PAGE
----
Connecticut Animals – Raccoons and Skunks

connecticut animals

Connecticut Animals – Raccoons and Skunks

The Connecticut Department of Energy and Environmental Protection has just completed a three-year study that found striped skunk feces in every one of the state’s thirty-three municipalities. The state didn’t find any evidence that the dangerous striped skunk odor is coming from New Haven or Connecticut. However, this revelation comes at a time when a record number of homeowners and businesses are being confronted with the cost and hassle of dealing with dangerous raccoons and other “invertebrates” inside their homes and yards.

The news of the fecal samples was first reported by Fox News. The network did, however, find that homeowners in Connecticut have a surprising number of problems with the presence of skunks inside their residences: fifty-six percent of homeowners said they have an animal in their home, but only twenty-four percent know that there are actually skunks in the house. This is not a new problem in Connecticut. Previous studies of raccoons in the state have shown a high rate of homeowner encounters with skunks. Although it’s easy to understand why homeowners and business owners would assume that a skunk is living in a typical household, they need to be aware that there can be a wide variety of other “invertebrates” in the area, including the occasional raccoon. As more information about raccoons and skunks becomes available, this problem will become less common in Connecticut.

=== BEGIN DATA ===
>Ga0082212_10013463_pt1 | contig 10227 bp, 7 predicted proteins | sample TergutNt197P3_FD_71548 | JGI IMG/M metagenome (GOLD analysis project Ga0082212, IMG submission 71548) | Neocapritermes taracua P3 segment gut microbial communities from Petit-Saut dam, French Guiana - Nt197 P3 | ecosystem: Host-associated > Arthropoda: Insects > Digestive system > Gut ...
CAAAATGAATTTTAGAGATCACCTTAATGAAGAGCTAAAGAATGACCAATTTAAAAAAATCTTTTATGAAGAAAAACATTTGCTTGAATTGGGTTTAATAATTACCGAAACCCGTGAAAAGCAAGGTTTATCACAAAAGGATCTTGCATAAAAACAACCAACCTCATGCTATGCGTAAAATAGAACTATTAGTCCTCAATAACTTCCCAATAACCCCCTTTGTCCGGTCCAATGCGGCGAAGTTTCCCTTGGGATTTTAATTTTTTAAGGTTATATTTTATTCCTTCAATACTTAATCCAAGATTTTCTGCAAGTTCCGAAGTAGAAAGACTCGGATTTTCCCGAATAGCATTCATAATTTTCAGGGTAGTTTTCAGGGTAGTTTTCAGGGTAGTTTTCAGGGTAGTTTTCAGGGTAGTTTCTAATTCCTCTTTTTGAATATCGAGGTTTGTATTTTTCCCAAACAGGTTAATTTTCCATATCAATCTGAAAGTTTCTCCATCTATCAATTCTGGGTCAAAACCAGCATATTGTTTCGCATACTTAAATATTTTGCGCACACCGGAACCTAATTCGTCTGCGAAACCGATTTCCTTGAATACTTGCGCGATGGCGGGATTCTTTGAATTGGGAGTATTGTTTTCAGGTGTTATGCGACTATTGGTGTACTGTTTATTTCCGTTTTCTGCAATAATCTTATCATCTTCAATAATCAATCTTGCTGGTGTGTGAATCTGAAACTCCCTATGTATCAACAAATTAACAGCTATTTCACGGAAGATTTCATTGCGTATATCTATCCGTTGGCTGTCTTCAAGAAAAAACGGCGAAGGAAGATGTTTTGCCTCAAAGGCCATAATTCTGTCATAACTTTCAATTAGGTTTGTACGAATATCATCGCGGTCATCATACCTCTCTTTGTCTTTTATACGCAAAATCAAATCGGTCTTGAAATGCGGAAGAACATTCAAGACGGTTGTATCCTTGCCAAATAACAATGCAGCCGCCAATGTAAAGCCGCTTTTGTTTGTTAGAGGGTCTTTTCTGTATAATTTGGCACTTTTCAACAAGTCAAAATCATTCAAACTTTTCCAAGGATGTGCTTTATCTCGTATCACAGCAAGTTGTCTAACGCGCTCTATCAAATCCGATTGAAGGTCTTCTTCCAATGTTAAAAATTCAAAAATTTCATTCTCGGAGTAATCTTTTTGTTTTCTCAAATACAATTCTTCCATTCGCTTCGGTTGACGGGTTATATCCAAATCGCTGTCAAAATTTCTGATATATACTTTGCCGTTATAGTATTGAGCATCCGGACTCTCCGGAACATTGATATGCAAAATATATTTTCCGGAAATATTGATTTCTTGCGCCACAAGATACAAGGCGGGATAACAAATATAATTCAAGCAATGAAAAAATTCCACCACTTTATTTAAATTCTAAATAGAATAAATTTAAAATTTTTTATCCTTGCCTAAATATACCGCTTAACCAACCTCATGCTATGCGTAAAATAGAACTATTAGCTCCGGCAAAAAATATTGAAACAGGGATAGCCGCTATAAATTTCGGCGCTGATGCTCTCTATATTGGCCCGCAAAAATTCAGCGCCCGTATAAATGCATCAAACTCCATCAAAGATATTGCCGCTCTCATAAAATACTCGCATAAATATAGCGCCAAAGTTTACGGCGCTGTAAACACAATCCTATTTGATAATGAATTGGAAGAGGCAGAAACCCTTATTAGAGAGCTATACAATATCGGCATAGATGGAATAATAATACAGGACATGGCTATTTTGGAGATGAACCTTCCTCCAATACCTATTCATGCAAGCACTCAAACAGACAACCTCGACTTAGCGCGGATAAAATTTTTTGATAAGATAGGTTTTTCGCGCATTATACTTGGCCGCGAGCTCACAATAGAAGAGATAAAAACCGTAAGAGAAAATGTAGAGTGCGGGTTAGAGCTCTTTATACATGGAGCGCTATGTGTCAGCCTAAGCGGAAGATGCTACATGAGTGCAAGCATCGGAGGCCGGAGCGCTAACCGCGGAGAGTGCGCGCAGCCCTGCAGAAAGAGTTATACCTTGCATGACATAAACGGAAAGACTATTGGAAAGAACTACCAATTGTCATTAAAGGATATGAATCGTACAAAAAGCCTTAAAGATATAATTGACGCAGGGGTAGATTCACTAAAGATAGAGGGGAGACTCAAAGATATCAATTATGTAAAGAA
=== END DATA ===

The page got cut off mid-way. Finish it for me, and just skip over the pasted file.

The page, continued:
There are several wildlife control regulations that are being enforced right now in order to control the problem of skunks and other “invertebrates” living in the state. These regulations were established by the state’s wildlife control regulatory agency (the DEP). The goal is to reduce the number of sickly raccoons so that the risk of larger wild animal infestations such as the mass stranding of newborn deer can be lessened. For now, the DEP says it will continue to enforce its existing squirrel and skunk restriction laws and continue to monitor the situation to see what solutions can be developed to help solve the current problem.

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